Grimhild meanwhile urged upon her son Gunnar to sue for the hand of Brunhild. He resolved to accept her advice and set out to visit her, taking with him Sigurd and a few other friends. He first visited Brunhild's father Budli, and afterward her brother-in-law Heimir, from whom he heard that Brunhild was free to choose the man she desired, but that she would espouse no one who had not ridden through the hedge of flame. They proceeded to Brunhild's castle. Gunnar attempted to pierce the flames, but was unable to do so even when seated on Sigurd's horse, for Grani would not stir, knowing well that it was not his master who urged him on. At last they made use of a potion that had been given them by Grimhild, and Sigurd, in the shape of Gunnar, rode through the wall of fire. He explained to the war-maiden that he was the son of Giuki and had come to claim her hand. The destiny laid upon her by Woden compelled her to consent, but she did so with much reluctance. Sigurd then passed three nights at her side, placing his sword Gram between them as a bar of separation; but at parting he drew from her finger the ring with which he had originally plighted his troth to her, and replaced it with another taken from Fafnir's hoard. Shortly afterward the wedding of Gunnar and Brunhild was celebrated with lavish splendour, and they all returned to Giuki's court.
Matters progressed happily for some time, until one day Brunhild and Gudrun went to bathe in the river. Brunhild refused to bathe farther down the stream than Gudrun--that is, in the water which flowed from Gudrun to her--asserting that her husband was the son of a king, while Sigurd had become a menial. Gudrun retorted to her sister-in-law that not Gunnar, but Sigurd had penetrated the hedge of fire and had taken from her the ring, which she then showed to Brunhild in proof of her words. A second and even more disturbing conversation followed, which served only to increase the hatred between the women, and Brunhild planned a dreadful vengeance. She feigned illness, retired to her bed, and when Gunnar inquired what ailed her, asked him if he recalled the circumstances of their wooing, and how Sigurd, and not he, rode through the flames to win her. So furious was she at the dreadful insult which had been placed upon her by Gudrun that she attempted to take Gunnar's life. She still loved Sigurd, and could never forgive Gunnar and his sister for robbing her of him. So terrible was her grief that she sank into a deep slumber in which she remained for seven days, no one daring to waken her. Finally Sigurd succeeded in doing so, and she lamented to him how cruelly she had been deceived; she declared that he and she had been destined for one another, and that now she had received for a husband a man who could not match with him. Sigurd begged her not to harbour a grudge against Gunnar, and told her of his mighty deeds--how that he had slain the king of the Danes, and also the brother of Budli, a great warrior--but Brunhild did not cease to lament, and planned Sigurd's death, threatening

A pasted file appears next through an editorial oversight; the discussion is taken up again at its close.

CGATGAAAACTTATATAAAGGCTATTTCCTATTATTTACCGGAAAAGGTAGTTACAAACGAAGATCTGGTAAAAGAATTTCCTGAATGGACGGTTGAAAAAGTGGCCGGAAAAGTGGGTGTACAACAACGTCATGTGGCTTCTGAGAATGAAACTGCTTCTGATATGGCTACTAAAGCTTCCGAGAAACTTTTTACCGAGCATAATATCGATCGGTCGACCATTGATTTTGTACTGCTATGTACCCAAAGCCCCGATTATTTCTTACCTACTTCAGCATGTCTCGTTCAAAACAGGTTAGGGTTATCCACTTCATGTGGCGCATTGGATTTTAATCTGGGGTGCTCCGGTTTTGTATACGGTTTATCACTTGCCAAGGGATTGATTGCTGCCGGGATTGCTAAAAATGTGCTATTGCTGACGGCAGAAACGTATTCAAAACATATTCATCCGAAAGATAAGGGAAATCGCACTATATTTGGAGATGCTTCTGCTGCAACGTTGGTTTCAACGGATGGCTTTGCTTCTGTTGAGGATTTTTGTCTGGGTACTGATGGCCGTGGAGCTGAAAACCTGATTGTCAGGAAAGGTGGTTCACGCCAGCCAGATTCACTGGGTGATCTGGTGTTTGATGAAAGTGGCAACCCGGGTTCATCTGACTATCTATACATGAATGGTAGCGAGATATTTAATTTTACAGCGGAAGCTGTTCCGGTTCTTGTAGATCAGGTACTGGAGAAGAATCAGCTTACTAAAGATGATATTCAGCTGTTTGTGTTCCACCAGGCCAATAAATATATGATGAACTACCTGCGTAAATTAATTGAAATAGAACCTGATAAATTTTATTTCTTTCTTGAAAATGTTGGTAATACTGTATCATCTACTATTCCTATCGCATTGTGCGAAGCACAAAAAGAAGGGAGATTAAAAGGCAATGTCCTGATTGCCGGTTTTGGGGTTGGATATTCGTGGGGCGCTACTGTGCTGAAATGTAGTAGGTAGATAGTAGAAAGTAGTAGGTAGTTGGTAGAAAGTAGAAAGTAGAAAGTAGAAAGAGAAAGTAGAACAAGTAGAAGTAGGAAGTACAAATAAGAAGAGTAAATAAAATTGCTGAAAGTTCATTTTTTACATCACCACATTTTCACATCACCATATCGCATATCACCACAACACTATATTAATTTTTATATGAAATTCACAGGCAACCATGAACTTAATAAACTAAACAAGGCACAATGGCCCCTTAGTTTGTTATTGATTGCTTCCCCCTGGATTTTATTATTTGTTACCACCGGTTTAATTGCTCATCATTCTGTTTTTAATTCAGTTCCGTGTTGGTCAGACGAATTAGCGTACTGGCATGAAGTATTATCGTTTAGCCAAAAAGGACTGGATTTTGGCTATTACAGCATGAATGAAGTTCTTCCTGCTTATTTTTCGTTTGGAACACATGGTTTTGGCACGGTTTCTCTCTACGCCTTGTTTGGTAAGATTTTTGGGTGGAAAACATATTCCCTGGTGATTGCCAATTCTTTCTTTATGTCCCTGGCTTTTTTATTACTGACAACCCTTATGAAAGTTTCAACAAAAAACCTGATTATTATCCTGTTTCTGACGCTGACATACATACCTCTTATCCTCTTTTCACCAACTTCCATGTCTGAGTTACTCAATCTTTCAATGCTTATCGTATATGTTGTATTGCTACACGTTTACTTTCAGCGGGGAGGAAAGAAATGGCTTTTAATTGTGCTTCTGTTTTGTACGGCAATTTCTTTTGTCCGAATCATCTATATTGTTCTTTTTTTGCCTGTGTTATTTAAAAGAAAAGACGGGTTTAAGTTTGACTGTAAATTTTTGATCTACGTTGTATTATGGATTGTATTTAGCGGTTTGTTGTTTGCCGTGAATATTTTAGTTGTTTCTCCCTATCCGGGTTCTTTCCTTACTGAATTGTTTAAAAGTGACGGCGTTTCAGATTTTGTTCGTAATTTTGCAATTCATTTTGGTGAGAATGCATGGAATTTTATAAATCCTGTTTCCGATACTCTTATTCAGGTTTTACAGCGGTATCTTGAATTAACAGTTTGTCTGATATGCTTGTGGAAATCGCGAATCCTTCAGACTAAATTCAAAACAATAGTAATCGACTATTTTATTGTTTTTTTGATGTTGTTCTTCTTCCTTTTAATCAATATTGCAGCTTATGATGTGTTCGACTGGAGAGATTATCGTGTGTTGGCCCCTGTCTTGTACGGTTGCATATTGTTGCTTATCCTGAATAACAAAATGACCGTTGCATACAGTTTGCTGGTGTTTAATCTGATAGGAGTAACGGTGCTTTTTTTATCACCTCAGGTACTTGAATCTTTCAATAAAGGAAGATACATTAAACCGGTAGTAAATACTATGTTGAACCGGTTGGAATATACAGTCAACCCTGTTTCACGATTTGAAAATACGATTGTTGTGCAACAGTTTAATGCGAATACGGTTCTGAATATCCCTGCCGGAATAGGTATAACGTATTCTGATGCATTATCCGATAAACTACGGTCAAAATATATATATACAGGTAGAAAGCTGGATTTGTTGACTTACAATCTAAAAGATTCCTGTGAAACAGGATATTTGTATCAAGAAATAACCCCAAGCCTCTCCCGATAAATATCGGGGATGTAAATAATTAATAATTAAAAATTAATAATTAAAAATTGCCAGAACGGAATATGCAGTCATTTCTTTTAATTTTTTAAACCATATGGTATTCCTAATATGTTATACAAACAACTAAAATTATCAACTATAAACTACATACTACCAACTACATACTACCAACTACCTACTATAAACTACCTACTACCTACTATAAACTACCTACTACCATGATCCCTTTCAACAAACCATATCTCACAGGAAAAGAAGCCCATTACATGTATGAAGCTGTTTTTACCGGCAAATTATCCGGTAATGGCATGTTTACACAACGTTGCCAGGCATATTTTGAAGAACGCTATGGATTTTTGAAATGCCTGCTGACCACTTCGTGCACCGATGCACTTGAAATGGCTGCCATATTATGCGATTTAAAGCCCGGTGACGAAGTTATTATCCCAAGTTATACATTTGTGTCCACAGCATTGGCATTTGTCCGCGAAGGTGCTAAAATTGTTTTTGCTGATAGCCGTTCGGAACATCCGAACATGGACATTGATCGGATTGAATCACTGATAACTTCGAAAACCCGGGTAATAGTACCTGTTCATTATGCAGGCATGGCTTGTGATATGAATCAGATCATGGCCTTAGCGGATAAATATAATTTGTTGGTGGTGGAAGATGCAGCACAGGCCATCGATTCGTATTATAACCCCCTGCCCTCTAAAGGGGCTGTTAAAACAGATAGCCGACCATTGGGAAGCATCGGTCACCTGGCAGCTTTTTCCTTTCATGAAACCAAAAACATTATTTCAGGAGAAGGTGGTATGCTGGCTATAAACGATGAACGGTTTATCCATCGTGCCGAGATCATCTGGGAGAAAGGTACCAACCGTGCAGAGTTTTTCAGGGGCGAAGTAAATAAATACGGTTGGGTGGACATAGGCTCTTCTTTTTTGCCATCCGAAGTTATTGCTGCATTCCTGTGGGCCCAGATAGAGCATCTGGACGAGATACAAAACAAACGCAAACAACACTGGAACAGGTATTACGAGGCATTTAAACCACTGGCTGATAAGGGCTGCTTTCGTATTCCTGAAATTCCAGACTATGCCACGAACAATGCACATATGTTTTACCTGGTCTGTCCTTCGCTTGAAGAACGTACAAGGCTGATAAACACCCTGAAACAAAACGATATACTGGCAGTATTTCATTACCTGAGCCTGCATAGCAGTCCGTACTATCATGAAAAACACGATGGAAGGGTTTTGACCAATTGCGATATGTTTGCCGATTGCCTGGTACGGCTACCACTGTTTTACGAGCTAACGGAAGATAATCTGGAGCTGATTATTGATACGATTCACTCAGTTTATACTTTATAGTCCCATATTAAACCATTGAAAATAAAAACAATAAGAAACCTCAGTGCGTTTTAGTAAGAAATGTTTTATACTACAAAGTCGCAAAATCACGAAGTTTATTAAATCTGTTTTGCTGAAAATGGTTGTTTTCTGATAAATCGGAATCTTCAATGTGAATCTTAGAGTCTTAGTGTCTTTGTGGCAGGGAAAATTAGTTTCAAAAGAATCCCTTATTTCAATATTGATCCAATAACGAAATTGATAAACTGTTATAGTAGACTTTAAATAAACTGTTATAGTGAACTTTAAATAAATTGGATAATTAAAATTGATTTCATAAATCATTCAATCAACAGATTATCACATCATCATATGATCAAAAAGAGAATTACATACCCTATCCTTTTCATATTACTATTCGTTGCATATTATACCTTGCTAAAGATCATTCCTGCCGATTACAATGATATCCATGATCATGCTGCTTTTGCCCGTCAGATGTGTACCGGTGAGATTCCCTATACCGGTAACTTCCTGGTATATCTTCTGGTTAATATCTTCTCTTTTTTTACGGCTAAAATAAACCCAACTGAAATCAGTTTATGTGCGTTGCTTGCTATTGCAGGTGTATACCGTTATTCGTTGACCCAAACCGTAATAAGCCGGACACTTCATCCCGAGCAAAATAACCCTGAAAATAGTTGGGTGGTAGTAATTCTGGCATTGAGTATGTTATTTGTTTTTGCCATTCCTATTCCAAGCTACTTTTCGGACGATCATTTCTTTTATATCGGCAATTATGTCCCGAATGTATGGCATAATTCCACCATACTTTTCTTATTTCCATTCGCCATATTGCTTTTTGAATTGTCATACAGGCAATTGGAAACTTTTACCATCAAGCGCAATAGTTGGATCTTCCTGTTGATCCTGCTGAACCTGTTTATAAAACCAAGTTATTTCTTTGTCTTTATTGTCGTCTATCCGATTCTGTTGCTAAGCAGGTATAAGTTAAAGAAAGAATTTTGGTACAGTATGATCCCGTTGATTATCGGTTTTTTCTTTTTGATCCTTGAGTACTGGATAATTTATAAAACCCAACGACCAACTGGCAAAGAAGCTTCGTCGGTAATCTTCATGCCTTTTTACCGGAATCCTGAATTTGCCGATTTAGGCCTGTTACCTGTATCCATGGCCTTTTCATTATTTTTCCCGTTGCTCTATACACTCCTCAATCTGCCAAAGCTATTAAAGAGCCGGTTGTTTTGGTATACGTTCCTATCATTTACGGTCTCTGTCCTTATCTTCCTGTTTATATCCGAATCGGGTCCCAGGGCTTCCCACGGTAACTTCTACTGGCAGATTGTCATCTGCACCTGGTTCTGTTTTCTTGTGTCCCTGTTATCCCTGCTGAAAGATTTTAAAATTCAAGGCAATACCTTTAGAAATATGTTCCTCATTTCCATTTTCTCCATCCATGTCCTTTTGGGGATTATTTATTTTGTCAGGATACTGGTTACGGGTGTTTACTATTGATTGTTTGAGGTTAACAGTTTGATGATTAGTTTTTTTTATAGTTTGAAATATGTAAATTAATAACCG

[paragraph continues] Gunnar with the loss of his dominions and his life if he would not kill Sigurd. Gunnar hesitated for a long time, but at length consented, and calling Hogni, ordered him to slay Sigurd that they might thus obtain the treasure of the Rhinegold. Hogni was aghast at this, and reminded him that they had pledged their oaths to Sigurd. Then Gunnar remembered that his brother Gutthorm had sworn no oath of loyalty to Sigurd, and so might perform the deed. They plied him with wolf and snake meat to eat, so that he might become savage by nature, and they tried to excite his greed with tales of the Rhinegold treasure. Twice did Gutthorm make the attempt as Sigurd lay in bed, but twice he was deterred from slaying him by the hero's penetrating glance. The third time, however, he found him asleep and pierced him with his sword. Sigurd awoke and hurled his own sword after Gutthorm, cutting him in two. He then died, stating that he knew Brunhild to be the instigator of the murder. Gudrun's grief was frantic, and at this Brunhild laughed aloud as if with joy; but later she became more grief-stricken than Sigurd's wife herself, and determined to be done with life. Donning her richest array, she pierced herself with a sword. As she expired she requested to be burned on Sigurd's funeral pyre, and also prophesied that Gudrun would marry Atli, and that the death of many heroes would be caused thereby.
Gudrun in her great sorrow fled to the court of King Half of Denmark, at which she tarried for seven years. Her mother Grimhild learned of her place of concealment and attempted to bring about a reconciliation between her and Gunnar. She was offered much treasure if she would